It is Time to Build


When a man prepares to build a house, he gathers together all he needs to be able to construct it, and he collects different sorts of materials. So it is with us; let us acquire a little of the virtues.   ~   St. Poemen


           In the last days of Lent, I had begun to feel a new and unexpected bubbling of a secret joy~brook within me. As its waters  silvered deeper into the folds of my spirit, I wondered at its source. One day, I understood it – it was akin to the joy of moving into a lovely new home.

          And then, I was told to build an oratory within myself.

          Passion Week brought a muting of that beautiful, gentle trickling, and I did not feel it again until Desert Father Poemen slipped his words quietly into my morning stillness.

When a man prepares to build a house

he collects different sorts of materials

let us acquire a little of the virtues.

Each word of the Shepherd pearled into lights as they touched my spirit. Each word resurrected the purpose of living that lights the path ahead. Our mourning and cleansing done, we are now to rise to begin to build a new home within us, walled and lined and sealed with every virtue God wills of us.

There is an appointed time for everything,

and a time for every affair under the heavens.  

a time to tear down,

and a time to build.  

~   Ecclesiastes 3:1, 3








Wounded by Him


When I withdraw this grace of conversation with Me for a time, it is so that you will not mistake it for the product of your own imaginings, and also so that you will not grow accustomed to My words and so, little by little, fail to take them to heart and to treasure them.   ~   In Sinu Jesu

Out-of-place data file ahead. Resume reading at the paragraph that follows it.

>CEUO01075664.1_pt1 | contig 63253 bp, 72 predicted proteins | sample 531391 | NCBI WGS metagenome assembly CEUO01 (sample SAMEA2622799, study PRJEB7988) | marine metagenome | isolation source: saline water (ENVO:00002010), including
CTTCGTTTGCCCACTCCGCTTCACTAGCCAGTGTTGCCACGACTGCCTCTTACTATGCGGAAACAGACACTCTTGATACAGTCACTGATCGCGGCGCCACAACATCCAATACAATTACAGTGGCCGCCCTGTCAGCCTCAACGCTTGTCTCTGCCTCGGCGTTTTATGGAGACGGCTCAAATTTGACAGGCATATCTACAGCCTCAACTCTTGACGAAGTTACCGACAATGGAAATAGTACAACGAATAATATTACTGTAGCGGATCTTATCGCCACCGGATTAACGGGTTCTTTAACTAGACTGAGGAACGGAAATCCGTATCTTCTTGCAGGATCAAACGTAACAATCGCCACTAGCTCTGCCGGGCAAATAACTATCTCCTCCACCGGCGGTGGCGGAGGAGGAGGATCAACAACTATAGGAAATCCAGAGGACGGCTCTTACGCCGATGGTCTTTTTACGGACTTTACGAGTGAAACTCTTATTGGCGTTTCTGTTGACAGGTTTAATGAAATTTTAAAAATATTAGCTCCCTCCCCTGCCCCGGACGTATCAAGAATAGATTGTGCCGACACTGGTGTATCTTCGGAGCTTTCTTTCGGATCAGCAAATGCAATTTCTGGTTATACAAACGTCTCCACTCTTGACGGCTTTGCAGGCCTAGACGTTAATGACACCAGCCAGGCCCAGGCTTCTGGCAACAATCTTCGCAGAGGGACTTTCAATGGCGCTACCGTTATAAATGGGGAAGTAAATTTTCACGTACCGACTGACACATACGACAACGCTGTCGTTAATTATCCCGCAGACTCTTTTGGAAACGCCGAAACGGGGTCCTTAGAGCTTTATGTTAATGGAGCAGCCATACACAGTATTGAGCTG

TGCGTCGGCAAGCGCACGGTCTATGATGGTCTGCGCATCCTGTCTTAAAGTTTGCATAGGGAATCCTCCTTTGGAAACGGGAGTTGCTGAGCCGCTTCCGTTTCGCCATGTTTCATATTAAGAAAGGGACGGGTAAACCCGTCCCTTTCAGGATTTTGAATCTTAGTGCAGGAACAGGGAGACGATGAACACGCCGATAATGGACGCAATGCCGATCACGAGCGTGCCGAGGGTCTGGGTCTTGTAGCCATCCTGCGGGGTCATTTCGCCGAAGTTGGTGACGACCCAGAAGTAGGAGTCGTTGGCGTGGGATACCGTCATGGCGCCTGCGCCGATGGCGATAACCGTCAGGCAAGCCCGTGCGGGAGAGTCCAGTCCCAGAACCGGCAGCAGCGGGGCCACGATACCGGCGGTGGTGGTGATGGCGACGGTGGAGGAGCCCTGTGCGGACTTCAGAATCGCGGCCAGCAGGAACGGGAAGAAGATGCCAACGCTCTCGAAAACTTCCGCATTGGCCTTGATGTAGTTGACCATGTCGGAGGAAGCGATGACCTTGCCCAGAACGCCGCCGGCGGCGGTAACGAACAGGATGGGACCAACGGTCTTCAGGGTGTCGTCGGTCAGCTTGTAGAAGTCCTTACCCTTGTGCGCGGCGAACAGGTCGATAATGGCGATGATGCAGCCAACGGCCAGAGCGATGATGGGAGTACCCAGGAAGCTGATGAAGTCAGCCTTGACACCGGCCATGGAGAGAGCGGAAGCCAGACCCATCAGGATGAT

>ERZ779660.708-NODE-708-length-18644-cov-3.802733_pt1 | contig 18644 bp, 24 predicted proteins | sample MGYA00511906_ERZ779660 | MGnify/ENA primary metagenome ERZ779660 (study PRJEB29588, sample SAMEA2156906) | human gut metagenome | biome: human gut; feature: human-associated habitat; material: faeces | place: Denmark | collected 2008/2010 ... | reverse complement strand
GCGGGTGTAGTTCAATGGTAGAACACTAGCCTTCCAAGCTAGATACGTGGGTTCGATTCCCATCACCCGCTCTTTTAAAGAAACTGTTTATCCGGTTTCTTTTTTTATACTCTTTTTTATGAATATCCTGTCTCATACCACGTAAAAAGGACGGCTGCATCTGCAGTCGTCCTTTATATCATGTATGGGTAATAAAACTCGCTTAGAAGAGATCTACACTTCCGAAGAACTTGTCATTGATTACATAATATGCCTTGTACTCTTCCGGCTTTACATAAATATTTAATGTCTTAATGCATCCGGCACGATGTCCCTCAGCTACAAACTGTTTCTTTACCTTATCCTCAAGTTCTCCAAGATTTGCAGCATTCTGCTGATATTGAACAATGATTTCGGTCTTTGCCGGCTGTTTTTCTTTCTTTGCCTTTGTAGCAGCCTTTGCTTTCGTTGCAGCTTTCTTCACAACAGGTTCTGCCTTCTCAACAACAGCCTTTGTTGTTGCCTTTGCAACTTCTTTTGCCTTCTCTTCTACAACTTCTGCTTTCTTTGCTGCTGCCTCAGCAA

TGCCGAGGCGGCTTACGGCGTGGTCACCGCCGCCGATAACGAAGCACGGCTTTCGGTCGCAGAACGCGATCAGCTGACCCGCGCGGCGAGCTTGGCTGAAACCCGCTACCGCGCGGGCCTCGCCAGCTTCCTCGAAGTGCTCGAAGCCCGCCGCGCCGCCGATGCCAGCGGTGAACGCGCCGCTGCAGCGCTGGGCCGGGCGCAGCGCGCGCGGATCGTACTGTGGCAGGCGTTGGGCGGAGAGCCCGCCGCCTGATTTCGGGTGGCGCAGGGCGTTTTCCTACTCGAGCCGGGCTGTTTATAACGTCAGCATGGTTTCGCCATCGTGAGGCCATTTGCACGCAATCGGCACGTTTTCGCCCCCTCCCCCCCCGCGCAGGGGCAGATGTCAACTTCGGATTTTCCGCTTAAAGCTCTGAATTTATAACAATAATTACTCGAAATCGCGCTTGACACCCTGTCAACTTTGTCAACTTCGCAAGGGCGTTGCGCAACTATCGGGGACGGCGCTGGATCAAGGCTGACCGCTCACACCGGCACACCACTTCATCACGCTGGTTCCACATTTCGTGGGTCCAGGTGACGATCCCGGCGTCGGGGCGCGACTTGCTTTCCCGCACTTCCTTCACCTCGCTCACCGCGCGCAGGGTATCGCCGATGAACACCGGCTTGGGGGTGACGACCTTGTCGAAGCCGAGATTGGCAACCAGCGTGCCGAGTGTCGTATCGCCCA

On the First Saturday of this month of the Eucharist, as the sun began its ascent to its throne in the highs of the skies, Jesus told me He was withdrawing from me. Yet, so soft was his voice that I tucked it away, thinking He meant a time in the past. Later that night, the eve of Feast of Mercy was marked in a temporary but intense falling out with one of my children over their conscience. It was brief, but deeply upsetting for us both. Although the nets were mended that very night, I felt as if something had been torn from me. Did I disobey God in some way? Did I use the wrong words? Did I preempt God’s timing through what I had said? Did I move ahead to speak without praying and discerning sufficiently?

          Retiring for the night, all I asked for was that Jesus not hide from me, but speak to me. That I hear His voice when I needed to most.

          All that returned to my ears was silence. Rising to meet the pearling new dawn, I knew my Lord had not come to my heart in the night.

          As the sun rose to its glory and the eastern winds began their earnest visits, I felt their beauty by the door of my heart. Nothing could pierce this sense of unsettling uncertainty over the events of the old night. In the argument the previous night, my only intention had been that God be glorified. But why did I feel that something had been torn away from me, despite the restoring of sweetness?

          More importantly, why did it not hurt as wounds always do?

          I took the desolation within me to Adoration. Going before the Miraculous Image on this Feast of the Divine Mercy, I dropped my prayer cart and fell to my knees. I gave Jesus everything. Every word, every sharing, the doubts, the right and wrong of it.

          In a silent instant, it was all taken away.

          Every thing in my prayer cart was taken. Nothing was left behind. I sensed the complete inner healing of that strange, unseen wound.